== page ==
Backwoodsgirl.......I sure would like to know how to get a couple of 60 pound tanks to last for years. I don't understand your math, unless you meant months instead of years. Doing the math, a 60 pound size tank would be about 5 months for this household under normal usage. I do a lot of scratch cooking, and I do a decent amount of canning.

    I don't know anything about methane for cooking. I saw a vintage kitchen stove the other day in mint condition that has 3 burners, and a oven and its fuel source is kerosene. He showed us the inside of it and told us how it works. I was REAL impressed with that stove. The guy wanted to trade it to a Amish family, for labor to finish the inside of his garage.

  15. #104
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    Quote Originally Posted by ladytoysdream View Post
    I don't know what you are paying for propane, but I don't think it's cheap in our area. We used to use it for heating our house. We made the decision to go with a outside wood boiler. Wood costs us $ 700 or less for heat. Propane would cost us close to $ 2000 for a heating season. The OWB also heats our hot water, in the winter. In the spring, when we turn the OWB off, we then switch the hot water tank back on to the electric at the breaker box.

    The small 20 pound propane tanks we use on the barbeque grill. We catch propane on sale in the summer. Last year, it was $ 10 per tank, on a tuesday promotion at one business.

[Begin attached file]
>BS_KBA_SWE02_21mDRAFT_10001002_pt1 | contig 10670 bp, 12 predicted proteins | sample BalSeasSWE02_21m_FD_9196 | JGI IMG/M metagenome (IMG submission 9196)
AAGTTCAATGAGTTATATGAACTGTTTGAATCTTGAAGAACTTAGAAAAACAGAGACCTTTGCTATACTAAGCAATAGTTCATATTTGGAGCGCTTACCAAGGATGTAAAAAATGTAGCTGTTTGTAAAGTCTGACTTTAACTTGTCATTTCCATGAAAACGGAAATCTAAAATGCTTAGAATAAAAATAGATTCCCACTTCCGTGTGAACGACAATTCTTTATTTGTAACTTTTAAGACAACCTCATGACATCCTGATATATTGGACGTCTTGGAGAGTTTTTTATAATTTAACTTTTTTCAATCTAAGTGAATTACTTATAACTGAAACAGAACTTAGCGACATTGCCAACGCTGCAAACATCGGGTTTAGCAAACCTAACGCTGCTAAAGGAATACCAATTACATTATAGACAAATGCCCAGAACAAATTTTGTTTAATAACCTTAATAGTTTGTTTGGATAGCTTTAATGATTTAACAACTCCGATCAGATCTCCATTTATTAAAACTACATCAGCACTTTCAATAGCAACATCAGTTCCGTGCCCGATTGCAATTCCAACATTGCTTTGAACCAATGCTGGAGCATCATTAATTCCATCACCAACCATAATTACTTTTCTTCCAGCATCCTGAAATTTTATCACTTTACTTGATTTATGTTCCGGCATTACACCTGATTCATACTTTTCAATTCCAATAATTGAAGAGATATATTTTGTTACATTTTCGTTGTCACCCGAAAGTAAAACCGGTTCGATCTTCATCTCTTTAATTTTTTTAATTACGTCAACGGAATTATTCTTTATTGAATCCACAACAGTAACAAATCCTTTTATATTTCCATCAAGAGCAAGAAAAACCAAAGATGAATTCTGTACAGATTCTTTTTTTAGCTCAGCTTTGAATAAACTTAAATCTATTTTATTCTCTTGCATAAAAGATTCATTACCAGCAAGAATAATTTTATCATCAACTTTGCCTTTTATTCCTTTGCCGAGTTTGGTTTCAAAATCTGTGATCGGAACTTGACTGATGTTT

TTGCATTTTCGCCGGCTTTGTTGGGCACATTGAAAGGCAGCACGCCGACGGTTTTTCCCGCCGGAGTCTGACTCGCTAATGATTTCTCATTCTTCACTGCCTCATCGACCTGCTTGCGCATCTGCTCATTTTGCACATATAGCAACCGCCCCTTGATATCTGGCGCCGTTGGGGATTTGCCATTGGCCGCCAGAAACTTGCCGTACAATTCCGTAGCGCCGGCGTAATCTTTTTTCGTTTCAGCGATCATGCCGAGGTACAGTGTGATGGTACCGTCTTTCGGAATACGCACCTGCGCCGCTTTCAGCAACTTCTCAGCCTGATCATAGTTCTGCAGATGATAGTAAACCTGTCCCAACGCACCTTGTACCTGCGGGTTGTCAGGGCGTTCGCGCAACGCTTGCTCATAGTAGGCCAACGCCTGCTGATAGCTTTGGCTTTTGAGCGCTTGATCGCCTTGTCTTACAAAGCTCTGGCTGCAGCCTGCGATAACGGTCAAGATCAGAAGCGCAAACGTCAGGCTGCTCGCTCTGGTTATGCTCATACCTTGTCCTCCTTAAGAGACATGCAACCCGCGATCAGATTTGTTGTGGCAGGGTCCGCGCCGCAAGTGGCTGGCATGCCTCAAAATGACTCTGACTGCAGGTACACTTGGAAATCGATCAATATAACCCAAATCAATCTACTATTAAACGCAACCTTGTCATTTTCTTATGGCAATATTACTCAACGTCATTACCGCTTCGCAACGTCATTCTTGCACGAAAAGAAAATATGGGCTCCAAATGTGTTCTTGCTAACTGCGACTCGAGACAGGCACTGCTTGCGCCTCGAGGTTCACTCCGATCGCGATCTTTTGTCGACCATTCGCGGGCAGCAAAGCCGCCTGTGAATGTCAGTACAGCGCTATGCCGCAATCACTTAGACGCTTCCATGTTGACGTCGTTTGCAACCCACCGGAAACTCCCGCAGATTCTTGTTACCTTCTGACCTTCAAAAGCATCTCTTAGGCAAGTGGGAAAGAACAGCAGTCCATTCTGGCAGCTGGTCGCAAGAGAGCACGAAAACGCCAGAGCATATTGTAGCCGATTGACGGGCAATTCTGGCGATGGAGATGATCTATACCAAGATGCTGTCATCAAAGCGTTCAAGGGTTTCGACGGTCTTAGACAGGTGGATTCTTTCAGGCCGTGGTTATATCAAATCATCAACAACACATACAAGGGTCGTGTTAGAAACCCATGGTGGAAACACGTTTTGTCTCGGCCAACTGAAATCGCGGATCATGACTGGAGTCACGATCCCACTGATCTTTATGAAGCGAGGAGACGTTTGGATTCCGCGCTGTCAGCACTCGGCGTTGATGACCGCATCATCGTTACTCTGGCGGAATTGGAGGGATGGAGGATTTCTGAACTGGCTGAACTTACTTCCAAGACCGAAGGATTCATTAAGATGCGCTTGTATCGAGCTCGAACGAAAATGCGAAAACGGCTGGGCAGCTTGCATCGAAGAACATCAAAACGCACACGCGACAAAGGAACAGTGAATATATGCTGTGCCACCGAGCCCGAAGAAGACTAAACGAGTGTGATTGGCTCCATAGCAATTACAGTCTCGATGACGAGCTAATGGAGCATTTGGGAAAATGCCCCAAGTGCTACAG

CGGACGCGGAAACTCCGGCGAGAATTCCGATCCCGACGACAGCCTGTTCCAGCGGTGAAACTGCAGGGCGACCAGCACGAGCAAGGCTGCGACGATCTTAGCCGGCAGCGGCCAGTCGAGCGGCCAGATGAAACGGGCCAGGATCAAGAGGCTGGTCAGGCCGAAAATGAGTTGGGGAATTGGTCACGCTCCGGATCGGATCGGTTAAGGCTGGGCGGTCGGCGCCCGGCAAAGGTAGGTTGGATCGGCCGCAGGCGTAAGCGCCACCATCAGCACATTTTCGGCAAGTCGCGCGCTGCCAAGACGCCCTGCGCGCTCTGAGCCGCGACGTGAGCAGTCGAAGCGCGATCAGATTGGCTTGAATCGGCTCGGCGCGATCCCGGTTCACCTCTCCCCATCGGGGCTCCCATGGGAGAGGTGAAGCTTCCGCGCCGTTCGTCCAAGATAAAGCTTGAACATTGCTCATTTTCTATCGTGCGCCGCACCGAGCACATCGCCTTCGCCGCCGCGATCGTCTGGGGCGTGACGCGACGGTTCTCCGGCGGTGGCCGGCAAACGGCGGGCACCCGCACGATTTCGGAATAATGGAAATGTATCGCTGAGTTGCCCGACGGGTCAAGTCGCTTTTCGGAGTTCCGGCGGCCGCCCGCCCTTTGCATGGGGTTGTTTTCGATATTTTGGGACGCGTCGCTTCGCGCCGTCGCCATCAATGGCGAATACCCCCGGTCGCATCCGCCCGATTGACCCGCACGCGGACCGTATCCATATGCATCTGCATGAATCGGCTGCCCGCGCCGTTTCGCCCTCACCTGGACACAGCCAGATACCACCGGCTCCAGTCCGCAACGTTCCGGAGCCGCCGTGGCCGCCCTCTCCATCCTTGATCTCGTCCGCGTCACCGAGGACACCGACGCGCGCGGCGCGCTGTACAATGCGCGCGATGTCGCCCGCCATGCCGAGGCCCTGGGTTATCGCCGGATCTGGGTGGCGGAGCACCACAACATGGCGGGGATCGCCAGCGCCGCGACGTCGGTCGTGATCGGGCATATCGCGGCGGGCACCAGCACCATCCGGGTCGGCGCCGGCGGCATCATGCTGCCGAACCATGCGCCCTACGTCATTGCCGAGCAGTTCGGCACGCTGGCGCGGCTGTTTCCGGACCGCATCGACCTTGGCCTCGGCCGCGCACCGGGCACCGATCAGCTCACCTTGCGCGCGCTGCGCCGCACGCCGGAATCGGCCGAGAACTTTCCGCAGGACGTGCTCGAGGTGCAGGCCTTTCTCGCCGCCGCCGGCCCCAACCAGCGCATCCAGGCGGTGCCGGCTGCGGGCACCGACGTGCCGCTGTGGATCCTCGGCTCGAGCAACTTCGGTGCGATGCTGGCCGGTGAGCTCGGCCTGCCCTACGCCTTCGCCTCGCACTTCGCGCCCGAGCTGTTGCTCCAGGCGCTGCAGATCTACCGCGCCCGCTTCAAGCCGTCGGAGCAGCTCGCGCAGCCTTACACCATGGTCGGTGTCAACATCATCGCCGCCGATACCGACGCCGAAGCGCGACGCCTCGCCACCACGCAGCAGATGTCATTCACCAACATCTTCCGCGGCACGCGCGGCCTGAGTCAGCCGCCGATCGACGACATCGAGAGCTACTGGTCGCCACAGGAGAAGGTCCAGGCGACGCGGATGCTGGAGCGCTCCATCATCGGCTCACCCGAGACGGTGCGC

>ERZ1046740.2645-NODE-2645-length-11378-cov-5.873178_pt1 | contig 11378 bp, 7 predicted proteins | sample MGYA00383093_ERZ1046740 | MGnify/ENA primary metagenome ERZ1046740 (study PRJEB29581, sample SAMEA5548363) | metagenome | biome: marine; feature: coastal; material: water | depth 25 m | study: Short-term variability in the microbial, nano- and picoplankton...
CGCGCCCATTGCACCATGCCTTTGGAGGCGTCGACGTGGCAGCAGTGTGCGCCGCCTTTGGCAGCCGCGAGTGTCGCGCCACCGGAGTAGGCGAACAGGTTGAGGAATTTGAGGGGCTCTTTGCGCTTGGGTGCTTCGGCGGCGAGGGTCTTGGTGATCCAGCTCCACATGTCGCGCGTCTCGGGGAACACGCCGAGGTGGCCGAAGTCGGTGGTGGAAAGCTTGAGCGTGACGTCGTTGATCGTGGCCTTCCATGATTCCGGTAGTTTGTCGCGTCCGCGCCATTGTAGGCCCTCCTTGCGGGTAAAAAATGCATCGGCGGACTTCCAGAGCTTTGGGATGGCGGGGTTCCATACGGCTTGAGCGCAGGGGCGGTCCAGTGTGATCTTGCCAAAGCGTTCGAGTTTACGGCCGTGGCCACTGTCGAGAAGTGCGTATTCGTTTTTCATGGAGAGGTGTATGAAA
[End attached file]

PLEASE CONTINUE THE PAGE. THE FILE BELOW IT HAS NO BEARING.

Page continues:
We have two 100 pound tanks that we use for the kitchen stove. One on the system and one in storage. We just switched the tanks yesterday. I do track our usuage and this last tank lasted us 8 months. Normal price to get it filled is over $70. We got it filled at the one business for $ 50 last summer, because we did it on a tueday at the promotion rate. So even though, we like to keep our second tank filled asap, I am going to watch for that promo again, and then get that big tank filled. One hundred pounders have to be transported standing up when filled. This is the biggest size tank, legally,that can be moved on a truck, when filled by a homeowner. A hundred pound tank equals approximately 23 gallons, btw.

    Backwoodsgirl.......I sure would like to know how to get a couple of 60 pound tanks to last for years. I don't understand your math, unless you meant months instead of years. Doing the math, a 60 pound size tank would be about 5 months for this household under normal usage. I do a lot of scratch cooking, and I do a decent amount of canning.

    I don't know anything about methane for cooking. I saw a vintage kitchen stove the other day in mint condition that has 3 burners, and a oven and its fuel source is kerosene. He showed us the inside of it and told us how it works. I was REAL impressed with that stove. The guy wanted to trade it to a Amish family, for labor to finish the inside of his garage.
    If all I used it for was for canning and baking, then yes, it would last a long time. In a SHTF situation, I wouldn't be using it for every day cooking.